Flora was born in 1920 in Greenock, her father was a mariner her mother a teacher before she married.  All three Paterson girls were encouraged in their education and graduated from Glasgow University.  Holidays were spent on their mother’s home island of Jura. Following graduation Flora taught in Greenock but her future was determined when she was rescued from an “assault” by her best friend’s little brother by the friend’s handsome cousin,  on holiday from Skye.  Flora and Jim married in 1944 while Jim enjoyed a brief leave;  their eldest son Roddy was born while he continued active duty in the east.

After the war the couple settled in Glasgow and then Lenzie, where George was born, before setting off on their great adventure in 1956. The  war had precluded travel during her university years so Flora’s first trip away from Scotland was aboard the SS Strathmore to India where they would live for the next six years and where youngest son Bill was born. Future postings took the family to Scotland,  Leeds and finally  Germany before retirement back in Scotland.  The travelling didn’t stop though,  Flora and Jim returned to Germany several times and travelled to the USA and France to visit their sons. They also loved Scotland and made frequent trips to Jura.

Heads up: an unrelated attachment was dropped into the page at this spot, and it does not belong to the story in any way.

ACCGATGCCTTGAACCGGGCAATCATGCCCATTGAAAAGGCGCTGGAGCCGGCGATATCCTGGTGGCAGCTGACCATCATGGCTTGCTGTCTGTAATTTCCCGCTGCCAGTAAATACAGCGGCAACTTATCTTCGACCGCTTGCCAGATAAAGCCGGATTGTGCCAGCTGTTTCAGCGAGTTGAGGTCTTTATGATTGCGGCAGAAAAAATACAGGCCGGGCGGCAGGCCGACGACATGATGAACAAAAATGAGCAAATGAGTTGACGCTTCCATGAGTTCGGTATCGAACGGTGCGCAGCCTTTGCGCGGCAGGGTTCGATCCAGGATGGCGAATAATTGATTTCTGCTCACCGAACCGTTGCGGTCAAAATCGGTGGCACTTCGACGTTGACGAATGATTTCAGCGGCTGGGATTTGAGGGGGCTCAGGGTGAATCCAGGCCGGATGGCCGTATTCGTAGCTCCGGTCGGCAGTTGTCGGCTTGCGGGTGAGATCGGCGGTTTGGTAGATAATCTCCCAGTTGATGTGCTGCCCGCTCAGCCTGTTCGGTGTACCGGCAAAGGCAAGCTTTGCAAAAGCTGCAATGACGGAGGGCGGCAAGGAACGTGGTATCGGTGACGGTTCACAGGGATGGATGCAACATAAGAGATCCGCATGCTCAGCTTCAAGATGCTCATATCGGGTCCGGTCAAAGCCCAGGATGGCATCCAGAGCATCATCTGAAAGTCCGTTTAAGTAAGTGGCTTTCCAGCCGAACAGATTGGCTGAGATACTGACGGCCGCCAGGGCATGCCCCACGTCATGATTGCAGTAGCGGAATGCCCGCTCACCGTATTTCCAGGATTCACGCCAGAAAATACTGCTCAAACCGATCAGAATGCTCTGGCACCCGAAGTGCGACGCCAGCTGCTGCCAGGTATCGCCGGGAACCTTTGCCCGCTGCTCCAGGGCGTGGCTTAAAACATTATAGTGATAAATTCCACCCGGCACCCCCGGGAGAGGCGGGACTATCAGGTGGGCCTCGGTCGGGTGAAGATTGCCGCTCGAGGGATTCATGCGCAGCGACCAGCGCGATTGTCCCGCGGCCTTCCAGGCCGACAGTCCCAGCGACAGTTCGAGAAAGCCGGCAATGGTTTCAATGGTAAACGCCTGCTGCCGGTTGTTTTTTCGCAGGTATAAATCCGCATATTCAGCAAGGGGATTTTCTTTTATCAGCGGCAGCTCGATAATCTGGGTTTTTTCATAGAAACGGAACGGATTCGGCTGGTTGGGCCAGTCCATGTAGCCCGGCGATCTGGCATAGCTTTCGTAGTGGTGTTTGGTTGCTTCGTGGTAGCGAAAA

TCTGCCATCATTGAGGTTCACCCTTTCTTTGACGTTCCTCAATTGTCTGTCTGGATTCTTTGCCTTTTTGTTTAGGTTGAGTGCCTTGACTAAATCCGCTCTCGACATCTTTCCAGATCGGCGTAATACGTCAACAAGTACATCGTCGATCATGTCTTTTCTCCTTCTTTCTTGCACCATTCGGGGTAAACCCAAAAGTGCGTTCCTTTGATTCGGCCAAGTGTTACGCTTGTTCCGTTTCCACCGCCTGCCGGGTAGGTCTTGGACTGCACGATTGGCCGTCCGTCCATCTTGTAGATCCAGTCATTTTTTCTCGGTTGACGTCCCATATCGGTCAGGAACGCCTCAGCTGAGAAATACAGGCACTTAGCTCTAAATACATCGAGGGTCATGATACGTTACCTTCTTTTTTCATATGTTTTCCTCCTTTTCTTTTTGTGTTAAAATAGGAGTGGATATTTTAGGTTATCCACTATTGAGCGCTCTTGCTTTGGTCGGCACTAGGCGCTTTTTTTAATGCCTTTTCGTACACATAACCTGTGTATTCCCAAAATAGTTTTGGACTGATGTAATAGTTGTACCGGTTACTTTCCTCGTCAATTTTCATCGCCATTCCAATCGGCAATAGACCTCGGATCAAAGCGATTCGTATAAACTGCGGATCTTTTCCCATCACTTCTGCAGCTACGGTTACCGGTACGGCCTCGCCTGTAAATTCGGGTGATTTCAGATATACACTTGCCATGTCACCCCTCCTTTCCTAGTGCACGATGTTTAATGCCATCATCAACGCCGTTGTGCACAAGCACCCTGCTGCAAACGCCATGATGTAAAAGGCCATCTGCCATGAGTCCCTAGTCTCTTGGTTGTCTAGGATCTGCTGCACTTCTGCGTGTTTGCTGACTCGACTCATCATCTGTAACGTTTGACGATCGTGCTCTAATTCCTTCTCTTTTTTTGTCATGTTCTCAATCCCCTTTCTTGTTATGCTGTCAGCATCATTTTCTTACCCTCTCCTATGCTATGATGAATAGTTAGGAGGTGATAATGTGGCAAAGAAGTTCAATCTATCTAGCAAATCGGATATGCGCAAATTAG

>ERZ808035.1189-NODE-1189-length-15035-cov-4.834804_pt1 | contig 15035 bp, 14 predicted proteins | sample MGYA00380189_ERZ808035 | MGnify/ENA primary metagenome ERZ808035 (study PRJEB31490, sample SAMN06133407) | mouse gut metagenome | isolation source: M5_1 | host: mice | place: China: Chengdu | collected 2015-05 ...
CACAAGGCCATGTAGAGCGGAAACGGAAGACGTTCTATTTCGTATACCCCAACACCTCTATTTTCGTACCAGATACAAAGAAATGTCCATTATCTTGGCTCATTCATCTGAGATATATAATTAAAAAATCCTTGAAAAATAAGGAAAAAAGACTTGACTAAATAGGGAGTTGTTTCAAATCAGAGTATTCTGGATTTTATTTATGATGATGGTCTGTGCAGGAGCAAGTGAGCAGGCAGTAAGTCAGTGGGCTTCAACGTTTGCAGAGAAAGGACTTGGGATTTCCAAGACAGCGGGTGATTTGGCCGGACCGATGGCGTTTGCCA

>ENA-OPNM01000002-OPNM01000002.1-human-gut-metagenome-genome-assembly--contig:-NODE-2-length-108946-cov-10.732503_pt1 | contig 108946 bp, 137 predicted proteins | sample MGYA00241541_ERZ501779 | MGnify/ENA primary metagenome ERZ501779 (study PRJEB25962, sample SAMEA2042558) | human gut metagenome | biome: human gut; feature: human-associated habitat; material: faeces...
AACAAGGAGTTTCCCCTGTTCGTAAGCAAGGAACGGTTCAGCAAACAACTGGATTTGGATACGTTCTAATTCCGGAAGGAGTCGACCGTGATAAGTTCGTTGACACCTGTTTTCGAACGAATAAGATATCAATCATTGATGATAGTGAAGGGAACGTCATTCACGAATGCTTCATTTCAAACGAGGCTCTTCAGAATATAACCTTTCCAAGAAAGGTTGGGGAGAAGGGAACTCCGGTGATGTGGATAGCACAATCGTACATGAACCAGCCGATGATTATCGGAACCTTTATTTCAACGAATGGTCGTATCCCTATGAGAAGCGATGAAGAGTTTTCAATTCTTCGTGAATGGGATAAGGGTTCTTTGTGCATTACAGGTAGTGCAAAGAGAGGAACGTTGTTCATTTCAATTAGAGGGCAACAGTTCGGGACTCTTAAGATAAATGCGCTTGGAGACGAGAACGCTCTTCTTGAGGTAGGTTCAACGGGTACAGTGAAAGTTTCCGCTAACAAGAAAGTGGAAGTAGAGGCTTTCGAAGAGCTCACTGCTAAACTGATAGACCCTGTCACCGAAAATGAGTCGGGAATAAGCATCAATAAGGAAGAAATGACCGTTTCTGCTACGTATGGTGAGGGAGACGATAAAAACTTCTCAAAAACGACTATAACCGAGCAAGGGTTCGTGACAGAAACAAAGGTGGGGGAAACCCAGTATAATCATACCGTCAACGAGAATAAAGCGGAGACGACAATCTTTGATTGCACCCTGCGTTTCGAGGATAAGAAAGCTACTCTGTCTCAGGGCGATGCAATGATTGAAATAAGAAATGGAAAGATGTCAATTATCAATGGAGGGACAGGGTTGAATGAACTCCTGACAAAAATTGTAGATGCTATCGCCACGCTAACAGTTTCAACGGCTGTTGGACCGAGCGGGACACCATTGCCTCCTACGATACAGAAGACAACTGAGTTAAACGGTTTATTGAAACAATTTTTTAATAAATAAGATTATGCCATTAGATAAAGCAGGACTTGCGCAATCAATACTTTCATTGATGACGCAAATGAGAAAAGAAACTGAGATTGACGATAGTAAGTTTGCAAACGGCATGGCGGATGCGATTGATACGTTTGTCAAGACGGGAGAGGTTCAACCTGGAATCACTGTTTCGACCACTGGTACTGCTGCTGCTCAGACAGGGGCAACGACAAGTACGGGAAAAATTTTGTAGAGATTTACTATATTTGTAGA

Our suite Flora reflects this life, from the old map of Jura which used to hang on the wall in Greenock,  to the watercolours bought on holiday;  the textiles are Scottish and there are souvenirs of  life in India. Much of the furniture has been up cycled from homes in Jura and Greenock. I make scones trying to emulate the ones Flora made and my  shortbread  recipe came originally from  Jim’s sister.

Interiors, Uncategorized

Boxes, bags and bubblewrap

July and August flew past. We hosted lots of lovely guests and spent our free time walking and enjoying trips out in the boat. I caught my first fish,  it was quite a small mackerel, but delicious. The house in Greenock is now home to a new family and their stories. But we haven’t said goodbye to packing. ..

boxes2

Almost since we moved in we’ve been waiting for a start date for our extension works. Now it’s excitingly/unnervingly/thrillingly/worryingly/nail bitingly/disturbingly close and I’m busy once again with tissue paper, bubble wrap and boxes, squirrelling  away the contents of the soon to be demolished kitchen.

I’ve been arranging a temporary kitchen, MrS found this excellent induction hob

induction-hob

and we have our combi oven and an old slow cooker rescued from Greenock

slow-cooker-1

so we shouldn’t have to live on beans and toast (though I have been wondering if I should start a pop up cereal cafe).